If a woman in Iran lays charges against a man for violence and if he denies, she will be accused of lies: she has no chance of obtaining convictions against the man. Even worse, she could be incriminated for bringing false testimonials. Additionally, Iran has the highest rate of execution in the world as a proportion of the population of the country (see Death Sentences and Executions 2010, a document by Amnesty International). The death penalty is imposed for adultery, possession of drugs, homosexual behaviour or even non-violent protest. There is another striking difference between boys and girls: the age of criminality for a girl is 8 years old whereas it is 14 years old for a boy. If a little girl is sentenced to death, she might go to jail until she is 18 years old to await her execution.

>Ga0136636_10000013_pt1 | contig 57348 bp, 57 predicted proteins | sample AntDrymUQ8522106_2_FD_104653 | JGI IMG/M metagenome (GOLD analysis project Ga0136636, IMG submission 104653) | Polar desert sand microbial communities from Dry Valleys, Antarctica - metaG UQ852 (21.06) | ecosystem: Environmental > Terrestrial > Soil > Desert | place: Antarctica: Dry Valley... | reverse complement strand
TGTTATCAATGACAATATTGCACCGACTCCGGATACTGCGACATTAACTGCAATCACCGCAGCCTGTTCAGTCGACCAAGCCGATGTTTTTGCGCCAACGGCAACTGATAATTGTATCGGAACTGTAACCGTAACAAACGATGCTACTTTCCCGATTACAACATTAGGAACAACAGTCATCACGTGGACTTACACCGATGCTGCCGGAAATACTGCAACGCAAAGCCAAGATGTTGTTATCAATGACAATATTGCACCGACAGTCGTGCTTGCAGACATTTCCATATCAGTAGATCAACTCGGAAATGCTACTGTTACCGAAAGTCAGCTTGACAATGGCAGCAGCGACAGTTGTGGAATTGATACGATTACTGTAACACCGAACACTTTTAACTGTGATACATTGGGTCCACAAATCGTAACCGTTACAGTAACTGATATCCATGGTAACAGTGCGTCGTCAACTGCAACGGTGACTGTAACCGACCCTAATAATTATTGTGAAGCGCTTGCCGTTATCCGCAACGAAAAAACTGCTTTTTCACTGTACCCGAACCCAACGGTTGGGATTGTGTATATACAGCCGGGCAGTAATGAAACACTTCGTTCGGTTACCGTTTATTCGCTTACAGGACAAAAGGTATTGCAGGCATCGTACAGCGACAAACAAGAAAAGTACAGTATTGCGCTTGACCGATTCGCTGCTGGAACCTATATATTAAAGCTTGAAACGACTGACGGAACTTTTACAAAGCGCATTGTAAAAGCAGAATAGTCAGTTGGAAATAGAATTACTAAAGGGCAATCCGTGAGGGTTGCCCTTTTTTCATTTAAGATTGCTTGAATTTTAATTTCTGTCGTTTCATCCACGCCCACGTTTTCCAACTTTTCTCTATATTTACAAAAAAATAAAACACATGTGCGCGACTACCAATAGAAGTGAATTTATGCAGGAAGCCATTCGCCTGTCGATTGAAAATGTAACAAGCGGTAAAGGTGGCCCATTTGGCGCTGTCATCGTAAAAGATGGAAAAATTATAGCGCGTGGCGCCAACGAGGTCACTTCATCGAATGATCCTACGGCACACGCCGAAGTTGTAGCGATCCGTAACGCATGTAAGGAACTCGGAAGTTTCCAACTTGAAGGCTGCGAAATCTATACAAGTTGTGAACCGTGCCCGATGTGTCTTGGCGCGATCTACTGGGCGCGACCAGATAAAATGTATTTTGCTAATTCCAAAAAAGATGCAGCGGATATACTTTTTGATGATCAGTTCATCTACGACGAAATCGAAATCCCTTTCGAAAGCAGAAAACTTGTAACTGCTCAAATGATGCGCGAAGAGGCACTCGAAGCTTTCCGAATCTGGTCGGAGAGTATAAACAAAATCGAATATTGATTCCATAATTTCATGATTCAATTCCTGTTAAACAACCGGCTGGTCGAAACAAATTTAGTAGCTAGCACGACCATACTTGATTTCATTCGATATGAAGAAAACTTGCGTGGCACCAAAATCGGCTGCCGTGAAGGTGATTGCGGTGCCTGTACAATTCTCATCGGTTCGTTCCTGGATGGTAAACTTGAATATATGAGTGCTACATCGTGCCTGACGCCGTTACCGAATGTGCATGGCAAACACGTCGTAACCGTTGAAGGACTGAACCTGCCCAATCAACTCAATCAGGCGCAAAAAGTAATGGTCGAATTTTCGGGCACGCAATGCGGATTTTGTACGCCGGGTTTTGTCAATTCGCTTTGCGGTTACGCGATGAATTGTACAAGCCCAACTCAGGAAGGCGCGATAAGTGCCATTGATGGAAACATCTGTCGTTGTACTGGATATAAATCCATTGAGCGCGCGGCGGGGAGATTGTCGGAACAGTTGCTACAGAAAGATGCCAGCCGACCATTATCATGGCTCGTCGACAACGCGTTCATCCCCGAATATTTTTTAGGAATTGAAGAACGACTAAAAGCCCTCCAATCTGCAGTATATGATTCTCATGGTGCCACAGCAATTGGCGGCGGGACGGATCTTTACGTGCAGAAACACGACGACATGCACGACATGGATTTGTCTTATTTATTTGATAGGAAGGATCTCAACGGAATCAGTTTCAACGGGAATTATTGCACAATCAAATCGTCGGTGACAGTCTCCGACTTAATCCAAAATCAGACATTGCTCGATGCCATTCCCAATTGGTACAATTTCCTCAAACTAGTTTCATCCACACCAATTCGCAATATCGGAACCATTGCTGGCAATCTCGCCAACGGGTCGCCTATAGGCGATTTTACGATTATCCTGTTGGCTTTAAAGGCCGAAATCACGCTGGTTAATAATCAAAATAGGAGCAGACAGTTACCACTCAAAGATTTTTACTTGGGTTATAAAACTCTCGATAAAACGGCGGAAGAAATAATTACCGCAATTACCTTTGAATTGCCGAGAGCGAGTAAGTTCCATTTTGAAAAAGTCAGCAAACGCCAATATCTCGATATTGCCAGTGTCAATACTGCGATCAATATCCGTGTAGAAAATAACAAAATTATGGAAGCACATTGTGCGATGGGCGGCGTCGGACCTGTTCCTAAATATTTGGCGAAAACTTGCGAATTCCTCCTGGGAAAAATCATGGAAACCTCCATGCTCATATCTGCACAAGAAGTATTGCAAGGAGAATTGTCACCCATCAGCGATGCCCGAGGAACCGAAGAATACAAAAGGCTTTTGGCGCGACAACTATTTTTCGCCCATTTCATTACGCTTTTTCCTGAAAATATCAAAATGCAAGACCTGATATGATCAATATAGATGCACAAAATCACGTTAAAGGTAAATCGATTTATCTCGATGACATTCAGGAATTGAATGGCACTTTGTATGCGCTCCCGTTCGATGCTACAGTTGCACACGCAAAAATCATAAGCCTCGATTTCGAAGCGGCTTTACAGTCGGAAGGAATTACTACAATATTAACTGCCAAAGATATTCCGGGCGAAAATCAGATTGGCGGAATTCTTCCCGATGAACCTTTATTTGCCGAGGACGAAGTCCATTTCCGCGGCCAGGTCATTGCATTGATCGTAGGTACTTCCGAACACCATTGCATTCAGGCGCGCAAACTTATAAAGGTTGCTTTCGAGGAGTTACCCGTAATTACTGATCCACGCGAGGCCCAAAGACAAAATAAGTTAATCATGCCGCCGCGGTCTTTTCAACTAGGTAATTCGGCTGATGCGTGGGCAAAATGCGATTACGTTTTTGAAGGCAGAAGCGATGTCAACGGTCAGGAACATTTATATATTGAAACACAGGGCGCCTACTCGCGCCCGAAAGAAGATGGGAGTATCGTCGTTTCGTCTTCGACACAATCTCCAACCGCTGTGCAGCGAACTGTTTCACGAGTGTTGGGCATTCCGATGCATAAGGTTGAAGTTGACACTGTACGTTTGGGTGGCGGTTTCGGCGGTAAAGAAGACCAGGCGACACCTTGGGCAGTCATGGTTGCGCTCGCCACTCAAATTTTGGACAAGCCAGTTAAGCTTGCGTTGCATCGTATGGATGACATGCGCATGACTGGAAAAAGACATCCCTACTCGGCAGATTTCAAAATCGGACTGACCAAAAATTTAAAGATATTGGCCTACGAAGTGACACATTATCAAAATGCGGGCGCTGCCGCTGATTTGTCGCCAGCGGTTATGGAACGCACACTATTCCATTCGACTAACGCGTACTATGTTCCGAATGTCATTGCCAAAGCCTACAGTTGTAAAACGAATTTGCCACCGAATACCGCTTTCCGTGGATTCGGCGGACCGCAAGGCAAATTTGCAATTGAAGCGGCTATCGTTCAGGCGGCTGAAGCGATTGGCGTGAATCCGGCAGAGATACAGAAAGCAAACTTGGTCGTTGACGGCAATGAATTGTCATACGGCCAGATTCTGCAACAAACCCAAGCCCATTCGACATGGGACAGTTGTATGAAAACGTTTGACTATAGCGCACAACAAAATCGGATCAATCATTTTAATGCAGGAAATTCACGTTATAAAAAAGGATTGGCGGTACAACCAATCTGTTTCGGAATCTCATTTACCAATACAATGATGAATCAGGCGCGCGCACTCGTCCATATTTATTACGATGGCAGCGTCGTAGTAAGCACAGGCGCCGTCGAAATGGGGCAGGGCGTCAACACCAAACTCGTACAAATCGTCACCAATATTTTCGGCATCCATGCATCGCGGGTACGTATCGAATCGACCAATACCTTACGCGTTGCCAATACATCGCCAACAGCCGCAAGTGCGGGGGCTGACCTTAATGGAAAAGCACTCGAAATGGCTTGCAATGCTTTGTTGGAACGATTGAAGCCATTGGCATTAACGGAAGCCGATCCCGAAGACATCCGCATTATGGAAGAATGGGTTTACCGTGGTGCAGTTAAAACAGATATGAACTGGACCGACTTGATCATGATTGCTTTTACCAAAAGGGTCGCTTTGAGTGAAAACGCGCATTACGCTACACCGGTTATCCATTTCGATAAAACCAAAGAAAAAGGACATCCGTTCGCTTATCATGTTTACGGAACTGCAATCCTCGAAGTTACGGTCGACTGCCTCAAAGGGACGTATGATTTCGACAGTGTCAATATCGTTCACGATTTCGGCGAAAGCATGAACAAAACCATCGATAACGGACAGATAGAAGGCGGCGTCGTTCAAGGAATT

As the video documentary tells us about Neda’s life, she was married to a man she loved in 2004 when she was 21. They were together for almost four years but then they divorced because of cultural differences: he was from the North whereas she was from Teheran. She used to read forbidden books such as The Last temptation of the Christ, by Nikos Kazantzakis. Most of the books she read were by nature considered subversive by the regime. She was very curious and she had a mind willing to know and learn. She went to the University of Teheran to study Islamic philosophy. Before entering into University, women are inspected to check if they have make-up or if they are well dressed according to the rules of the regime. But she quickly gave up some of her courses because, as she told her family, the God they are teaching at University is different from the God she has known since she was a kid. She said that the God they were presenting was a God of revenge whereas the God she knew was a compassionate and loving God. She had the thought that the regime had confiscated religion and turned it into an ideology, they deprived Islam of everything that makes religion human. Neda dreamt about living outside of Iran even only for one day. Therefore, she started to go to a language course to learn Turkish. Neda visited Turkey a few times working as a tour guide, and she enjoyed beeing free to act and dress up as she wished. Neda loved dancing and was keen on the singer Googoosh. She learnt Arabic dance when she could be free behind closed doors at her house back in Iran. Like many girls in the world, Neda was just dreaming about fashion, being able to live the way she wanted to live, reading the books she wanted to and giving love.